While Kirby was influential in the No. 10 role, the call to start Williamson at centre-back allowed Wiegman to play an axis of Stanway and Walsh, and the former — who’ll be at Bayern Munich next term — was instrumental in disrupting the Austria attack. Stanway stayed close to the dangerous Laura Feiersinger and was superb in that sitting role, and key in England’s transitional play.
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As they looked to win the ball back, Mead at times slotted back in as a third central midfielder alongside Stanway while Walsh worked in tandem with Hemp on the other flank. As they moved into the middle of the pitch, Bronze and Rachel Daly stayed wide monitoring those areas, which allowed England to squeeze the ball off Austria, causing them to run down blind alleys, and then counter with Stanway running the ball out, and Bright hitting her teammates with those perfectly weighted cross-field balls. Stanway was England’s outstanding player.
Up front, England’s front four of White, Mead, Hemp and Kirby worked well, and their movement must be a nightmare to play against, with Mead and Hemp shifting flanks, and Kirby popping up with those neat through balls or bisecting runs. This was White’s first start for England since contracting COVID-19 back in mid-June, which saw her miss the friendlies against Netherlands and Switzerland. But while she failed to add to her record haul, it’s her ability to draw defenders away and create space for her teammates that is so invaluable. She had one half chance in the first half as she headed over from close range.
White’s frustrations were indicative of this performance and one of the areas Wiegman will look to improve. The England manager frequently talks of the need for ruthlessness and she would have wanted England to have scored earlier on in the second half to wipe out any Austrian optimism. Time and time again White found space in the box, but the pass was lacking. England’s chances more often than not came off the back of individual skill and trickery, rather than through structure.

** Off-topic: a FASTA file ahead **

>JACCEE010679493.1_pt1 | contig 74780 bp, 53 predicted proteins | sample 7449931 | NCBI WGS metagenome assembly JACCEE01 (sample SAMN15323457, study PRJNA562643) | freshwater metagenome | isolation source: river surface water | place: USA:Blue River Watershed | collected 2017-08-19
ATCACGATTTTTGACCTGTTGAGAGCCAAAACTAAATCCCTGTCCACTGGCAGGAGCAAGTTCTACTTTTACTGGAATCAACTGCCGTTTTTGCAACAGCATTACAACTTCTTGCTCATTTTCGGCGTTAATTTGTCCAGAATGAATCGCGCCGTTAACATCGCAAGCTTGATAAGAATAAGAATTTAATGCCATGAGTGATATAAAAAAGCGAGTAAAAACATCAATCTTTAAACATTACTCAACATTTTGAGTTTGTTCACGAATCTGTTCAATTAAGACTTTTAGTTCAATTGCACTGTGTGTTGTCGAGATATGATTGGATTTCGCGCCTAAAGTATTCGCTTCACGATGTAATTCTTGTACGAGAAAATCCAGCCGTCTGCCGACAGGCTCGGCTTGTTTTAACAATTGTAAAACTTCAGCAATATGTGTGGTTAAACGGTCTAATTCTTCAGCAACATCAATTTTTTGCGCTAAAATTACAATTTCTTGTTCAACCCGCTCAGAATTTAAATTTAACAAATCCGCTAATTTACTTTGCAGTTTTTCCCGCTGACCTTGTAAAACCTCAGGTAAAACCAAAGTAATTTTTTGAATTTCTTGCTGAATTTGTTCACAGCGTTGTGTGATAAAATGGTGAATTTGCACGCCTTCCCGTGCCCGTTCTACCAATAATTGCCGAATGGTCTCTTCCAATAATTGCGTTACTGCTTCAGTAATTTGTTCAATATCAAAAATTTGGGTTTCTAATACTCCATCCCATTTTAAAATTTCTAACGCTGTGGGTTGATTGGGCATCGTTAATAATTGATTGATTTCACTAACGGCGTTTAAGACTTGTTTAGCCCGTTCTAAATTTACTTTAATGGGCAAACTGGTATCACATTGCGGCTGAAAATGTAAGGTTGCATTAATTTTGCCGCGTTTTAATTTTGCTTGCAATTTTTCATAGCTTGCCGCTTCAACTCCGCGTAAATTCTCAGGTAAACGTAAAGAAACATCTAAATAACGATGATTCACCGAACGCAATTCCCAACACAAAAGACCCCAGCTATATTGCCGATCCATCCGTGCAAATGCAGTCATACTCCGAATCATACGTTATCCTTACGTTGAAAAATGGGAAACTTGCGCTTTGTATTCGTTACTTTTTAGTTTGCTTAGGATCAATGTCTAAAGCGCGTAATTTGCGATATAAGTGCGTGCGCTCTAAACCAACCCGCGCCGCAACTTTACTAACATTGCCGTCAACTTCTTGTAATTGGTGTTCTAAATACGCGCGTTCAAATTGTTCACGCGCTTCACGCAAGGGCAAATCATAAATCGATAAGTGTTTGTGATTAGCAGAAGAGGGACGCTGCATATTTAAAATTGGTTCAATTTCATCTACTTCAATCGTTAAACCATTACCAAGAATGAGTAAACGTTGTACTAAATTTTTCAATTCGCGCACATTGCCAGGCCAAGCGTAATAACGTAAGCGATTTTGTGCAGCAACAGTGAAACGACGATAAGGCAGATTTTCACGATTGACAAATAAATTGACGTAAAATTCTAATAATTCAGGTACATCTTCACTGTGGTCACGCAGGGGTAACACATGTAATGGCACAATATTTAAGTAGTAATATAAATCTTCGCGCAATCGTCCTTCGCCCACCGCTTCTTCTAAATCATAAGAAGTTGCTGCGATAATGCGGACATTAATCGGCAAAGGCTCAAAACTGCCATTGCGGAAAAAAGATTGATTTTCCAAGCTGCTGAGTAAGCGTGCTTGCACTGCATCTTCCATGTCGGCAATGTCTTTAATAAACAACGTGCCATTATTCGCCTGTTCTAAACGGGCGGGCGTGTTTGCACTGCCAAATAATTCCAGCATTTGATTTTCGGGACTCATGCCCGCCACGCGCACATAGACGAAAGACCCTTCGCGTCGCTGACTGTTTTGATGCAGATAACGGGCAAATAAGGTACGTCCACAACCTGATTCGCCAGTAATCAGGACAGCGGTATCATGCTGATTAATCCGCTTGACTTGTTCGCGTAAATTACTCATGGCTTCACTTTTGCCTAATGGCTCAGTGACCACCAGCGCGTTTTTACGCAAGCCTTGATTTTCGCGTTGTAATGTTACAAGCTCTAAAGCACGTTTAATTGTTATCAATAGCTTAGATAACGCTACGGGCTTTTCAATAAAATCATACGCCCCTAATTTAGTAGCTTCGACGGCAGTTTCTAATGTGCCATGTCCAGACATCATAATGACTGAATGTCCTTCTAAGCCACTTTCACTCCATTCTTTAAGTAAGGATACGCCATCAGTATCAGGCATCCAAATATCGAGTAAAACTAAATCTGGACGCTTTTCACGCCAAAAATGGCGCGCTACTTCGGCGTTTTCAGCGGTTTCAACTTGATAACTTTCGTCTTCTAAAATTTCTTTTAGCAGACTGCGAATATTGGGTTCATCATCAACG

England also looked a little shaky in the early exchanges — reminiscent of that match a fortnight ago against the Netherlands in a pre-tournament friendly — where England had a habit of putting themselves under pressure but not clearing their lines. But while they needed a half-time reset to rethink their ability to play out from the back and clear pressure against the Netherlands, here they adjusted early on to manage the Austrian threats.
“I think we were a little rushed in the final third,” Wiegman said. “We created lots of chances but that final touch on the ball, or whether to shoot or cross — we can do that better. I think we lost the ball too quick . We didn’t keep the ball well enough and then it looks like how it looks. In the last minutes we were very calm.”
The English side also looked vulnerable to crosses — Bright at one stage head to clear from underneath her own crossbar — while Wiegman was at times calling for England to press more when Austria had the ball in their own third. And it took a great save from Mary Earps to keep out Barbara Dunst’s curling effort in the 76th minute. Austria dominated much of the second half, but the substitutions on the hour mark blunted Austria’s attack. Chloe Kelly offered a valuable outlet to offload the pressure and she fashioned probably the best chance for England as she shot wide.
At the full time whistle “Sweet Caroline” boomed out across Old Trafford. But celebrations were muted — there was a look of relief, but also you can imagine them swiftly looking at lessons learnt, and areas to improve.
Still, as opening days go, this was exactly what England needed. From here the target on their backs will grow ever larger as the games clock up, but this was a stern first test. The key was winning this and England delivered, giving them a platform from opening night, but now they must build on it.